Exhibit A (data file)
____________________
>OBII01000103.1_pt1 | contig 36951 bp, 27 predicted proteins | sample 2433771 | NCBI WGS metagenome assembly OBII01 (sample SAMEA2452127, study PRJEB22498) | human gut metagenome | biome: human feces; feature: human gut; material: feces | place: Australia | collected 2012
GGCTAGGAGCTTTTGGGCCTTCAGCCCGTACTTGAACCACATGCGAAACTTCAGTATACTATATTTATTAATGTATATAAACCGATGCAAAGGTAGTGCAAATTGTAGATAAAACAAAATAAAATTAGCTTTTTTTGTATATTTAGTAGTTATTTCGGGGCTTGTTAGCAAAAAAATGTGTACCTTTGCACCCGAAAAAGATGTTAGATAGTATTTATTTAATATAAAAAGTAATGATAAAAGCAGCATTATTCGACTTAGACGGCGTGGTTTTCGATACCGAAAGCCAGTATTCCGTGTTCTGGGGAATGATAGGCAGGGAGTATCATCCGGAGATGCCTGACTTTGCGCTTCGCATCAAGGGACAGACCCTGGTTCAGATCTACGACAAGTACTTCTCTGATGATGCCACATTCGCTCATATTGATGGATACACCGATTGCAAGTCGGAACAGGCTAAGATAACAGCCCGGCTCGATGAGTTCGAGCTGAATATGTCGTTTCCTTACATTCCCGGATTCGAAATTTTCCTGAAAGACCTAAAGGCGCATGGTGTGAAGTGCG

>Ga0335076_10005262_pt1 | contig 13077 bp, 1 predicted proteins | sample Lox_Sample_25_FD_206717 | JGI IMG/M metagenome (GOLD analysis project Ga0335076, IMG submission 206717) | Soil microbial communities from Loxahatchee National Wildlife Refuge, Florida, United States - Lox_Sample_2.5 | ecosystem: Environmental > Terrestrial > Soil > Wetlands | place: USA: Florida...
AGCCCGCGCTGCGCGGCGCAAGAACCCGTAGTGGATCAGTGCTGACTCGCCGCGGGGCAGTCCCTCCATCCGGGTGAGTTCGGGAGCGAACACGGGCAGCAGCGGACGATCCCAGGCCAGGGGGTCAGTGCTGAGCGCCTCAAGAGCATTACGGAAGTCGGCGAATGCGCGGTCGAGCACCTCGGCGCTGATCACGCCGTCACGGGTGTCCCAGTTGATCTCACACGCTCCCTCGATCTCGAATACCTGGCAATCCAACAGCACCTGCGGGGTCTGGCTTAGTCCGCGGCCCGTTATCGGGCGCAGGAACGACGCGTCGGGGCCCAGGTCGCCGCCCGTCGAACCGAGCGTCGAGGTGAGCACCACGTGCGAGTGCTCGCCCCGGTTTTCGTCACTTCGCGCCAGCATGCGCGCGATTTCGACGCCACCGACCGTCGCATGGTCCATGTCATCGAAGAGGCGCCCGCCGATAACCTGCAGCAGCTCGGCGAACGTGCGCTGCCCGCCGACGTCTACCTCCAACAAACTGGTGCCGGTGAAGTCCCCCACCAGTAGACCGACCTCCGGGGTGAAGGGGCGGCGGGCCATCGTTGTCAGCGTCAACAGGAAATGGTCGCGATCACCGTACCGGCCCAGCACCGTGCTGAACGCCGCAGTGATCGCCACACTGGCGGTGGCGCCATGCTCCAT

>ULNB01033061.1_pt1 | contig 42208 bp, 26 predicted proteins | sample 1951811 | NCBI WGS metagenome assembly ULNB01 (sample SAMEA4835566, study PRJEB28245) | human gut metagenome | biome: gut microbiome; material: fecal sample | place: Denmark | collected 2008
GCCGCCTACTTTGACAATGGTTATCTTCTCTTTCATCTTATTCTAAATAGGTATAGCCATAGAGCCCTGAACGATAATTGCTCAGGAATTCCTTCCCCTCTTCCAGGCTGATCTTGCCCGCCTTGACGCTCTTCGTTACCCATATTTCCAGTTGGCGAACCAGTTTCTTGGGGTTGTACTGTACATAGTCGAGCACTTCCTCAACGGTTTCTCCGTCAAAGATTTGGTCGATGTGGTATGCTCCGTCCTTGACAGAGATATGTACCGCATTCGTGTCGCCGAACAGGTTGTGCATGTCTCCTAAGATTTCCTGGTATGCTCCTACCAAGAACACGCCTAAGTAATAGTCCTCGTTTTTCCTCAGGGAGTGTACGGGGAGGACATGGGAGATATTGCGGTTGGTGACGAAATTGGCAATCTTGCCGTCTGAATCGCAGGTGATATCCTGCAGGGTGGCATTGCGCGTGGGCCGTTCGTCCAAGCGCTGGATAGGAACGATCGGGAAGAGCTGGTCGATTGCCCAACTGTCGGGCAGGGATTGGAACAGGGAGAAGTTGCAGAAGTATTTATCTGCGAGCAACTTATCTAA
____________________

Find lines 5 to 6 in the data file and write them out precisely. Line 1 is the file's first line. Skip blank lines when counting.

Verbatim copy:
>ULNB01033061.1_pt1 | contig 42208 bp, 26 predicted proteins | sample 1951811 | NCBI WGS metagenome assembly ULNB01 (sample SAMEA4835566, study PRJEB28245) | human gut metagenome | biome: gut microbiome; material: fecal sample | place: Denmark | collected 2008
GCCGCCTACTTTGACAATGGTTATCTTCTCTTTCATCTTATTCTAAATAGGTATAGCCATAGAGCCCTGAACGATAATTGCTCAGGAATTCCTTCCCCTCTTCCAGGCTGATCTTGCCCGCCTTGACGCTCTTCGTTACCCATATTTCCAGTTGGCGAACCAGTTTCTTGGGGTTGTACTGTACATAGTCGAGCACTTCCTCAACGGTTTCTCCGTCAAAGATTTGGTCGATGTGGTATGCTCCGTCCTTGACAGAGATATGTACCGCATTCGTGTCGCCGAACAGGTTGTGCATGTCTCCTAAGATTTCCTGGTATGCTCCTACCAAGAACACGCCTAAGTAATAGTCCTCGTTTTTCCTCAGGGAGTGTACGGGGAGGACATGGGAGATATTGCGGTTGGTGACGAAATTGGCAATCTTGCCGTCTGAATCGCAGGTGATATCCTGCAGGGTGGCATTGCGCGTGGGCCGTTCGTCCAAGCGCTGGATAGGAACGATCGGGAAGAGCTGGTCGATTGCCCAACTGTCGGGCAGGGATTGGAACAGGGAGAAGTTGCAGAAGTATTTATCTGCGAGCAACTTATCTAA